What is another word for so-called?

Pronunciation: [sˌə͡ʊkˈɔːld] (IPA)

The term "so-called" can often be overused or misunderstood, which is why having a few synonyms in your vocabulary can come in handy. One alternative is to use "alleged," which means commonly described but not yet verified. Another option is "supposed," which implies a belief or claim without concrete evidence. If you want to be more specific, you can use "purported," which suggests a claim or intention that may or may not be true. "Quasi," meaning somewhat or partially, can also be used to describe something that is not exactly what it seems. By incorporating some of these synonyms into your writing, you can provide clarity and precision to your language.

Synonyms for So-called:

What are the paraphrases for So-called?

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What are the hypernyms for So-called?

A hypernym is a word with a broad meaning that encompasses more specific words called hyponyms.

What are the opposite words for so-called?

So-called is a term used to describe someone or something that is referred to by a given name or title but may not actually possess the qualities or characteristics that the name suggests. Antonyms for this term are words that indicate certainty, truth, or authenticity. Some examples include genuine, bona fide, actual, real, and legitimate. Each of these words represents something that is not just labeled as such but truly possesses the qualities or characteristics in question. Alternatively, some antonyms for so-called may suggest that the referred-to entity is a fake or fraud, such as phony, counterfeit, or bogus.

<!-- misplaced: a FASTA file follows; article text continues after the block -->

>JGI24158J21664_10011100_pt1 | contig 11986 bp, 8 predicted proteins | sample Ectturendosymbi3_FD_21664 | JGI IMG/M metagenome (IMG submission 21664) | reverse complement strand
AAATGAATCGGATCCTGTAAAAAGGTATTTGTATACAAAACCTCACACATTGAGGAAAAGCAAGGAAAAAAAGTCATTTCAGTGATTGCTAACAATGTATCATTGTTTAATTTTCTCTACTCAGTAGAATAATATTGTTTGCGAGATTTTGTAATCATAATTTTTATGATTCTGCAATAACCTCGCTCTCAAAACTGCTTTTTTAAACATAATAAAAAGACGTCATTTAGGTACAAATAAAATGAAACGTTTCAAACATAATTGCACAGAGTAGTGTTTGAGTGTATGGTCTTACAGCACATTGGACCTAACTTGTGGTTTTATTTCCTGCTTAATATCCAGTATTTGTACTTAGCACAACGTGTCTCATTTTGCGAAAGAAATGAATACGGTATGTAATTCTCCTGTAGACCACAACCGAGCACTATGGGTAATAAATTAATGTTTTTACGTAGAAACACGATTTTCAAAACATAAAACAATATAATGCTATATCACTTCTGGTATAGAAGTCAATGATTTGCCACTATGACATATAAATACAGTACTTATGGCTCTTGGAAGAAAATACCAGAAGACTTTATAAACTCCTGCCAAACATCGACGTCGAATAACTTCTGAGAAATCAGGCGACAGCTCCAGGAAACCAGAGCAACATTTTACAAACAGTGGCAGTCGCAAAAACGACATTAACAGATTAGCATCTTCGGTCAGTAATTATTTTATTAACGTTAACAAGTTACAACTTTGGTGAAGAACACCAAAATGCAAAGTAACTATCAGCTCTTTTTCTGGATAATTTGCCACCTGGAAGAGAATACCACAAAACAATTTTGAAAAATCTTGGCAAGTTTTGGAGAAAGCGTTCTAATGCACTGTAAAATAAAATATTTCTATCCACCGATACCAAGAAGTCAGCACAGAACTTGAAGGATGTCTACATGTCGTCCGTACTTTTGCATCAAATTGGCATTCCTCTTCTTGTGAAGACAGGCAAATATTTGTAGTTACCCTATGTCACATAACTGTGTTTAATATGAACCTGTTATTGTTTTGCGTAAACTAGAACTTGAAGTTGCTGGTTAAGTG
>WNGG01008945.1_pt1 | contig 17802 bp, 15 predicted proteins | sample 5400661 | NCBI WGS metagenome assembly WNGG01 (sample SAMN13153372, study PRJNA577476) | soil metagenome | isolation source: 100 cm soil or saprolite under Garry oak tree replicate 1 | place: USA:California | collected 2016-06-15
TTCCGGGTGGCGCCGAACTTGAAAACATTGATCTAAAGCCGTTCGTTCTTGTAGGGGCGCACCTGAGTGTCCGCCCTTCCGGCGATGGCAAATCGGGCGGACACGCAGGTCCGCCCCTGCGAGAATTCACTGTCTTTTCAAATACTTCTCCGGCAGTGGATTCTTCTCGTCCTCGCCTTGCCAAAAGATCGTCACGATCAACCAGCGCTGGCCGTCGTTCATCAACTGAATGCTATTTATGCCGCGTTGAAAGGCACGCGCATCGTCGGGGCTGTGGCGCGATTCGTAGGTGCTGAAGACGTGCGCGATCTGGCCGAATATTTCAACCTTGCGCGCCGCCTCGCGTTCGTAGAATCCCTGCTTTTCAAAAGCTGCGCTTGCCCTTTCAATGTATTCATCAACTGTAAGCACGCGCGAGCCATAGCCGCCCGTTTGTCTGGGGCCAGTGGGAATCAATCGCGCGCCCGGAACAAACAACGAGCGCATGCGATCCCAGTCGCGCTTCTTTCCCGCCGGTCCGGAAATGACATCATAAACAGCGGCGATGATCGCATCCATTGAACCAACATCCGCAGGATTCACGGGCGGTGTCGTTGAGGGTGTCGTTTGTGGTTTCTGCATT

What are the antonyms for So-called?

Famous quotes with So-called

  • When I was in middle school, some of my so-called friends found a catalogue ad I did for Superman pajamas. They made as many copies as they could and pasted them up all over school.
    Jensen Ackles
  • No experience is a cause of success or failure. We do not suffer from the shock of our experiences, so-called trauma - but we make out of them just what suits our purposes.
    Alfred Adler
  • You see, I have in my teaching - I always say I've done it for a hundred years and have had thousands of students - I have always spoken against just falling onto your knees for so-called accidents, I mean a result you are not responsible for.
    Josef Albers
  • A poem generated by its own laws may be unrealized and bad in terms of so-called objective principles of taste, judgement, deduction.
    A. R. Ammons
  • I love to play for audiences that are simply made of people rather than so-called special people.
    John Astin

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